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Test Scores Show Mixed Results at LEARN Schools

October 03, 1995|AMY PYLE | TIMES EDUCATION WRITER

Those elementary schools involved longest in a lauded reform program fared no better than other Los Angeles Unified School District campuses in standardized tests of reading, language and math, based on results released Monday.

In fact, of 29 pioneer LEARN schools that took the Comprehensive Tests of Basic Skills last spring--two years after embarking on reforms aimed at improving student performance by giving the schools more autonomy from the district--just slightly more than a third had improved in all three skill categories in the targeted fourth-grade.

Slightly more--12--had consistently lower fourth-grade scores than the year before and six experienced mixed results, improving in some areas but declining in others.

Those results largely reflected districtwide fourth-grade scores, where 39% of those schools tested improved, 24% declined and 36% logged mixed results.

When the district separated the 50 elementary schools that improved most in 1993-94 and last year in the three categories, only three--Topanga Elementary and two South Gate schools, Bryson Avenue and San Miguel Avenue--were LEARN schools.

Academics suggest it may be premature to judge the fledgling program on its performance and some believe that the time-worn CTBS exam may not adequately monitor skills emphasized in a reform-minded school.

"When you go into some kind of transformation, you're likely to suffer immediately when it comes to kid performance," said Robert L. Baker, associate dean of the School of Education at USC. "The CTBS is much better at looking at the general educational progress over time. It isn't intended to be sensitive enough to reflect . . . interventions in the classroom."

Still, the lukewarm results caused some critics to increase the heat to abandon the time-consuming program, which has spread to 192 schools since its 1993 inception.

"If students are not achieving, LEARN is not working," said Los Angeles school board member Barbara Boudreaux, one the reform program's harshest critics. "This is a grave situation and a signal to the public that LEARN is just window-dressing."

Mike Roos, president of the group of business, education and political leaders who began Los Angeles Educational Alliance for Restructuring Now, or LEARN, likened scrutiny of the test scores this year to pulling up seedlings to see if they are rooted.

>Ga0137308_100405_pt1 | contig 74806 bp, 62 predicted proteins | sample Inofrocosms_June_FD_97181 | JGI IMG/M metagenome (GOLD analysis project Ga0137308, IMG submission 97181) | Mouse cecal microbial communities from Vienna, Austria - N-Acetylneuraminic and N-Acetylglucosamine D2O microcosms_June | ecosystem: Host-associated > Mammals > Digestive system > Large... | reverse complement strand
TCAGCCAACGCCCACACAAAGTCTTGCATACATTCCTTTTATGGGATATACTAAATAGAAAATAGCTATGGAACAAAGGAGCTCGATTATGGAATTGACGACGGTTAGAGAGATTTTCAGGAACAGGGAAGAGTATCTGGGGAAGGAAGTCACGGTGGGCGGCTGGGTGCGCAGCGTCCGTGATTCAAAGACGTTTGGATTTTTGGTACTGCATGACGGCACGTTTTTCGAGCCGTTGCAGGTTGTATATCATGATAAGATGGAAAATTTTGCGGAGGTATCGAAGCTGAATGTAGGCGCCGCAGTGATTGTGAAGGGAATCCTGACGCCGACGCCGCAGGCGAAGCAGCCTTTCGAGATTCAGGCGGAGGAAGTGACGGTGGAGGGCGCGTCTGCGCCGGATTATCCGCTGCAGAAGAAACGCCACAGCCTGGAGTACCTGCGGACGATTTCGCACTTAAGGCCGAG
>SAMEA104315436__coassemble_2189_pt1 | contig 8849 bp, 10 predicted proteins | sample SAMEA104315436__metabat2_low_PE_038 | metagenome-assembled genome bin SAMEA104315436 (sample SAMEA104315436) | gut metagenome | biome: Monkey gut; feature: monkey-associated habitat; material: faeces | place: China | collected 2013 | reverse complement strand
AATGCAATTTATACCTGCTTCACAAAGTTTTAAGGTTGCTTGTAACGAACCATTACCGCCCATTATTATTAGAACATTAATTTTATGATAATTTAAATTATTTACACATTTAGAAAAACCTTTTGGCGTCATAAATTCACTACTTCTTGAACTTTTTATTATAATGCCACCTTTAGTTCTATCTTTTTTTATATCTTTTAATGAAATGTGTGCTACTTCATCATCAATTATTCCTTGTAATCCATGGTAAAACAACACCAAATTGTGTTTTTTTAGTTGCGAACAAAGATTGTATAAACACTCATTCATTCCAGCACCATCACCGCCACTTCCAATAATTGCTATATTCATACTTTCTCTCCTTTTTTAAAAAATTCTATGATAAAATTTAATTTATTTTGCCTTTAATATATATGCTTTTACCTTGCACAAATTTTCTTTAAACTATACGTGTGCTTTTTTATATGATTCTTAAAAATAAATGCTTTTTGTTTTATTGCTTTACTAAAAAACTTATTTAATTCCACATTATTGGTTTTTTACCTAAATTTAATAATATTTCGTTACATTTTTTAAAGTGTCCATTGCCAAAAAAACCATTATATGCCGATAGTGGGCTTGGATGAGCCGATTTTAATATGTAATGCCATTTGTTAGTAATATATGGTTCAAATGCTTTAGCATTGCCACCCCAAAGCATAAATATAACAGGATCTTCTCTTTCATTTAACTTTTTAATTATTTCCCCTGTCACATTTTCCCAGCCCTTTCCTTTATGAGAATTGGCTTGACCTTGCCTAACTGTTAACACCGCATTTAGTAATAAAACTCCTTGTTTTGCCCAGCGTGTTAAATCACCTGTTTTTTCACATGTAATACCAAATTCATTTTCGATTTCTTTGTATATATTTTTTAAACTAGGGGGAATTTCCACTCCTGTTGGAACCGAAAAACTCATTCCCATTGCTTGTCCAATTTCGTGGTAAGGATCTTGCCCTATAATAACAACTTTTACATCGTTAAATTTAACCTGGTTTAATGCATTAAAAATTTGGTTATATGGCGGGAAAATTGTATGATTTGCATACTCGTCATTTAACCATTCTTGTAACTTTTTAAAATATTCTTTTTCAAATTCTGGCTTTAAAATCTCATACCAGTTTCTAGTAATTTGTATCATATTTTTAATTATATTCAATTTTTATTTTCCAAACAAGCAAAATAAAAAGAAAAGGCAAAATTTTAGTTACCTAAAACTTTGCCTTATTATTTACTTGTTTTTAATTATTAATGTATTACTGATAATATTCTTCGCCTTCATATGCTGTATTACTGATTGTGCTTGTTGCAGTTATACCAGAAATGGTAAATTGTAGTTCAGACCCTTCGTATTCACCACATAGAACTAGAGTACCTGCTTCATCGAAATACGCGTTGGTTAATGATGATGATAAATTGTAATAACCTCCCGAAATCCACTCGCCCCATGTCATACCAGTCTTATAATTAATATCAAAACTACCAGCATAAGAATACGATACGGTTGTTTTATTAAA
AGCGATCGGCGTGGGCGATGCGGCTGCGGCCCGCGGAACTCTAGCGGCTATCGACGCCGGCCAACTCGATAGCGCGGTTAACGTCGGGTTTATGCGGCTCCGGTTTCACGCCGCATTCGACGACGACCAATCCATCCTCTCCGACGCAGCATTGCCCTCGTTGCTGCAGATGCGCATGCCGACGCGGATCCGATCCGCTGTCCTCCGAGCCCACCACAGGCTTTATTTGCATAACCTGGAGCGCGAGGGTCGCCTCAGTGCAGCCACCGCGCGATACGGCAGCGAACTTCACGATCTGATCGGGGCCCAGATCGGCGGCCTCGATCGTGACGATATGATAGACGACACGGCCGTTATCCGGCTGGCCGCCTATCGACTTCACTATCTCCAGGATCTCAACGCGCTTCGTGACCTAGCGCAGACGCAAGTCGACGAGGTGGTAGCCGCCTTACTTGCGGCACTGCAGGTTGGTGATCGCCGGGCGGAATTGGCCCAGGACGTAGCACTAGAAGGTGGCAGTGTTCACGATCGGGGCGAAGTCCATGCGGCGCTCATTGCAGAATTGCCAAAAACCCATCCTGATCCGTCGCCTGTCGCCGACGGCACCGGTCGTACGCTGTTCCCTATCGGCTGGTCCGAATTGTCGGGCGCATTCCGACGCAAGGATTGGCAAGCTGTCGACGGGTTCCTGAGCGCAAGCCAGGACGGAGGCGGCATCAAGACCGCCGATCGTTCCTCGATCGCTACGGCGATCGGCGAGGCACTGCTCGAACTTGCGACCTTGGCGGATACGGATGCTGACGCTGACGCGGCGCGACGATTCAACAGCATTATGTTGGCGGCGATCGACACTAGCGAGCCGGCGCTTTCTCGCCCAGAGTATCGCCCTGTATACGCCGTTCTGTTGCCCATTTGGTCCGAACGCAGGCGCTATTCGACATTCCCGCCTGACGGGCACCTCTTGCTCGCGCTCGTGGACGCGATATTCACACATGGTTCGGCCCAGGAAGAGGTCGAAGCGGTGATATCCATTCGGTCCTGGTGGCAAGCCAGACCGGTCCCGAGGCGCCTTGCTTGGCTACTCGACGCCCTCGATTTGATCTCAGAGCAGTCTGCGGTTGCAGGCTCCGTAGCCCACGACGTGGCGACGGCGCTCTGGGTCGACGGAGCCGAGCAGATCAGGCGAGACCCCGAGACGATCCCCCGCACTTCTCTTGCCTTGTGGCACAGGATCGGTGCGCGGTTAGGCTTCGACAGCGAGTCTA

"We have consistently said, 'Give us four to five years,' " Roos said. LEARN schools are "undoing a culture that's 70 years old, trying to create a new one, all in a milieu of being buffeted by people in the system that aren't so excited about changing."

Charter schools, which operate even more independently of district and state regulations than their LEARN counterparts, tended to fare better on the CTBS test between the two years. But even there some--like the much-celebrated Vaughn School in the San Fernando Valley--took a nose-dive.

Principals at LEARN schools that experienced a CTBS dip this year held the reform program blameless, attributing the decline to the shortcomings of the testing process and the test itself. Those whose fourth-graders scored higher in 1995 than the year before attributed the gain to LEARN.

"We have really become one family, one community, with LEARN," said Jacqueline Berz, principal at Topanga Elementary, which had the greatest improvement of all LEARN schools. "I really think that's one of the reasons we saw this kind of change in our fourth-graders."

LEARN schools remained high-achievers compared to non-LEARN fourth-graders, collectively topping district median scores in every category. In fact, two LEARN schools--gifted magnets Welby Way and Wonderland--held two of the district's top-three scoring slots in mathematics and Welby Way was second in both reading and language.

But in a clear example of the self-selection involved in many reform movements, the LEARN median is pushed higher by schools that were already testing well before they decided to enter the reform program.

Last winter, an outside review of LEARN criticized the district for moving too slowly to implement the reforms, particularly in areas of resolving disputes with district administration and fostering financial independence of schools.

Los Angeles Unified Supt. Sid Thompson said the district is working diligently to improve student performance at all schools by setting higher achievement goals each year.

This year, his goal was to raise districtwide test scores by one percentage point and teacher-training videos were circulated to better prepare students for the exam. Districtwide results show that goal was reached in most grade levels, with the stark exception of middle school, where scores dropped or stagnated in all categories.

District officials said they would renew their efforts to improve scores at all levels, with particular emphasis on the lagging middle schools.

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